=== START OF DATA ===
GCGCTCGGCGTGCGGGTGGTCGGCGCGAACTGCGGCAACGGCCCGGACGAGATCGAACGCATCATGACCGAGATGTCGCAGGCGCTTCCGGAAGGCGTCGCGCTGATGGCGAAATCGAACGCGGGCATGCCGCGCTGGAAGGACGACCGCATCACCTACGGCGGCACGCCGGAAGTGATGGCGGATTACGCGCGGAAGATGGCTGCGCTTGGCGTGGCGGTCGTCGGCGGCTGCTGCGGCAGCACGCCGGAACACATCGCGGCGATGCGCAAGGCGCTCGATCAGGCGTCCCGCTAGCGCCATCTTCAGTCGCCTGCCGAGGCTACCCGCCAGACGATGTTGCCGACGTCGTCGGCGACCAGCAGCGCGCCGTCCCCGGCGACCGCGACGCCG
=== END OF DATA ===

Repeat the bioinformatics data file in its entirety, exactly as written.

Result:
GCGCTCGGCGTGCGGGTGGTCGGCGCGAACTGCGGCAACGGCCCGGACGAGATCGAACGCATCATGACCGAGATGTCGCAGGCGCTTCCGGAAGGCGTCGCGCTGATGGCGAAATCGAACGCGGGCATGCCGCGCTGGAAGGACGACCGCATCACCTACGGCGGCACGCCGGAAGTGATGGCGGATTACGCGCGGAAGATGGCTGCGCTTGGCGTGGCGGTCGTCGGCGGCTGCTGCGGCAGCACGCCGGAACACATCGCGGCGATGCGCAAGGCGCTCGATCAGGCGTCCCGCTAGCGCCATCTTCAGTCGCCTGCCGAGGCTACCCGCCAGACGATGTTGCCGACGTCGTCGGCGACCAGCAGCGCGCCGTCCCCGGCGACCGCGACGCCG